Intensifying geopolitical tensions weighed on stocks and bond yields Thursday, taking away major indexes’ gains for the week.
The S&P 500 fell 2.1%, while the Dow Jones Industrial Average slid 1.8%. The tech-focused Nasdaq Composite Index dropped 2.9%.
The losses were broad-based, with nine out of 11 of the S&P 500’s groups declining. The S&P, Dow and Nasdaq are now on track to notch weekly losses.
Stocks have come under pressure from the escalation in tensions between Russia and Western allies over Ukraine. The White House warned that a Russian invasion could be imminent, and diplomatic efforts have so far been inconclusive.
The developments have whipsawed stocks throughout the week. Moscow said it had pulled back some troops, which spurred a rally in markets earlier in the week. Western officials said Wednesday that Russia was actually continuing its military buildup.
“We’ve got to put more focus on what’s being done on the ground, rather than what’s being said,” said Paul Jackson, global head of asset allocation research at Invesco. “My presumption is that this will be sorted out diplomatically. If markets go down a lot more, then I would think it would be an opportunity to buy.”
He said he isn’t expecting a major change from Russia while its ally, China, hosts the Winter Olympics. The Games conclude this weekend so “we still have a little while to go before we can feel things have really dissipated on a permanent basis,” Mr. Jackson said. “In the interim, it’s a propaganda game.”
The geopolitical tensions come at a time when investors have already been grappling with high inflation and preparing for the Federal Reserve to raise interest rates this year. These shifts have roiled the stock and bond markets for much of the year.
Despite the volatility this week, some investors said that they expected inflation and monetary policy to stay center stage in coming months.
“High and rising inflation has justly become the key preoccupation of investors. It is affecting consumer spending, business outlook, politics and, most importantly, the direction of monetary policy,” wrote JPMorgan Chase & Co. strategists in a note to clients on Thursday.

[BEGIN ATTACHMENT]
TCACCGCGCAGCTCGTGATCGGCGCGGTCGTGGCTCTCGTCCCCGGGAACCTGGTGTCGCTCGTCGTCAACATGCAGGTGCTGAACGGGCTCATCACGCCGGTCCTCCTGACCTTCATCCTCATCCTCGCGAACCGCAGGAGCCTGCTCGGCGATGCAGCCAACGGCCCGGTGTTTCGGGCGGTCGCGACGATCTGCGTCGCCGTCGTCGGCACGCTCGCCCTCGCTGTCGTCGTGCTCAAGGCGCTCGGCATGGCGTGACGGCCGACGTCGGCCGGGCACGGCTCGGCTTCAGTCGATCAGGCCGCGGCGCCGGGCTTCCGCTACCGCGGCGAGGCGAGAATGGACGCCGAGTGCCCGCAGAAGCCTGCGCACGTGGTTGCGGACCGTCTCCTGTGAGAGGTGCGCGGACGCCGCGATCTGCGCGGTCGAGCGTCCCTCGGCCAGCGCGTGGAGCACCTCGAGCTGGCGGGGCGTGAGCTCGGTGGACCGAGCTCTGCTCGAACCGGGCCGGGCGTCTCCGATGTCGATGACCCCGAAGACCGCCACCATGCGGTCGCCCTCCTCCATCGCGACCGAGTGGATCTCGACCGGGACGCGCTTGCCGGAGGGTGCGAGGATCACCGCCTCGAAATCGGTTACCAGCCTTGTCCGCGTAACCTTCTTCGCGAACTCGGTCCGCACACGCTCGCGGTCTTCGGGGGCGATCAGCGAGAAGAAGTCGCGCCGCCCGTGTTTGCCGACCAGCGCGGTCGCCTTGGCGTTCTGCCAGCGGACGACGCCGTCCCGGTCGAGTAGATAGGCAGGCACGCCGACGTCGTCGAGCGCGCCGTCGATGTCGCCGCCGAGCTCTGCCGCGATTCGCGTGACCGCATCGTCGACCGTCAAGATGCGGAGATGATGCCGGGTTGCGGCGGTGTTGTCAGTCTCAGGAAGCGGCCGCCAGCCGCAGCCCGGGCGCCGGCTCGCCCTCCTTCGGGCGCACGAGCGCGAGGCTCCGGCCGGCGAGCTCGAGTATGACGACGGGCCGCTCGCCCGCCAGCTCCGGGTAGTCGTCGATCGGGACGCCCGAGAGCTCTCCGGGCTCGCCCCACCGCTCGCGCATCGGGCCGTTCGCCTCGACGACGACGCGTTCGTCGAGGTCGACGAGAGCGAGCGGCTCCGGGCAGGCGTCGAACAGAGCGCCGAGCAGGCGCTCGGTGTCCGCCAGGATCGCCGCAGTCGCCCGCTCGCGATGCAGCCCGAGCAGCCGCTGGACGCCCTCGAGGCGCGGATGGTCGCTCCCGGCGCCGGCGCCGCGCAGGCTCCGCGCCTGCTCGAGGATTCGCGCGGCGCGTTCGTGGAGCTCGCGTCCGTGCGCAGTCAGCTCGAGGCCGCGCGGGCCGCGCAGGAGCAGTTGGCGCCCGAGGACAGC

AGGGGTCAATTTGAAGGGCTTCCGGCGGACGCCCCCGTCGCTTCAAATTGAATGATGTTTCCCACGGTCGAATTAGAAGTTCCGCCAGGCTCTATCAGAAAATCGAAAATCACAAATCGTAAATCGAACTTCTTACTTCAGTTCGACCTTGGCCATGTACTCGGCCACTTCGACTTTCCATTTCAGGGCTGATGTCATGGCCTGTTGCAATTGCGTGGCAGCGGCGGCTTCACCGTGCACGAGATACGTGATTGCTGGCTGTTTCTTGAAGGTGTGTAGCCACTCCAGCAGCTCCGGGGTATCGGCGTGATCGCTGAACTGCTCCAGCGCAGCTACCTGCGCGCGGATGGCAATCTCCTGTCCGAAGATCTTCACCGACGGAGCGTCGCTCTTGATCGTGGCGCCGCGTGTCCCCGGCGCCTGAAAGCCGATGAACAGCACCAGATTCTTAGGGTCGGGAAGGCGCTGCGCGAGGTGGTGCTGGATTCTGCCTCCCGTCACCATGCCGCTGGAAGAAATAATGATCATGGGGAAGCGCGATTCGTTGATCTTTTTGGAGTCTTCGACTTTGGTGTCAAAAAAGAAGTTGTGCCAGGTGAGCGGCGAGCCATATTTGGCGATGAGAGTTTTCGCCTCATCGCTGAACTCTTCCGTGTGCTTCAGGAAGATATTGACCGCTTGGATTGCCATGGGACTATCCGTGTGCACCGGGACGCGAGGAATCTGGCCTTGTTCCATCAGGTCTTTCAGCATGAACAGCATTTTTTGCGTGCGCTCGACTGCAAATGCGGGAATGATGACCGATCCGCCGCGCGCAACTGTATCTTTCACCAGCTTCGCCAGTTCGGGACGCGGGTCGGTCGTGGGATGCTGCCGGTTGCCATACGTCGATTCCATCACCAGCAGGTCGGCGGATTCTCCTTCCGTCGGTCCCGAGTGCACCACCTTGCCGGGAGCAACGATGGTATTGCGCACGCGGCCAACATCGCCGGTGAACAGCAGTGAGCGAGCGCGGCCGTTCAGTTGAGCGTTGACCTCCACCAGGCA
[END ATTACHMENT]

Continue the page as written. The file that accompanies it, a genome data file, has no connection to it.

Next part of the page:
On Thursday, fresh data showed that weekly U.S. jobless claims, a proxy for layoffs, came in at 248,000, up from the previous week. Economists had expected claims to continue edging down, given the tight labor market.
The yield on the benchmark U.S. 10-year Treasury note edged down to 1.972% in recent trading from 2.044% Wednesday. Gold prices rose around 1.6%.
The Russian ruble weakened around 1% against the dollar. The currency has seesawed in recent days as investors tried to gauge the severity of the tensions.
In corporate news, DoorDash surged 11% after the food-delivery company reported a jump in revenue. Palantir Technologies tumbled 16% after posting a wider loss. Walmart rose 4% after it reported profit that beat estimates and increased its dividend.
Cisco Systems rose 2.7% after reporting revenue and earnings above Wall Street’s expectations, plus an increase to its stock-buyback program. Nvidia declined 7.5% despite reporting record sales, making it one of the worst performers in the S&P 500. It said its automotive segment saw a sharp drop in revenue due to supply-chain issues.
Overseas, the pan-continental Stoxx Europe 600 fell 0.7%.
Asian benchmarks were mixed. The Shanghai Composite Index was little changed, while Hong Kong’s Hang Seng Index rose 0.3%. Japan’s Nikkei 225 declined 0.8%.
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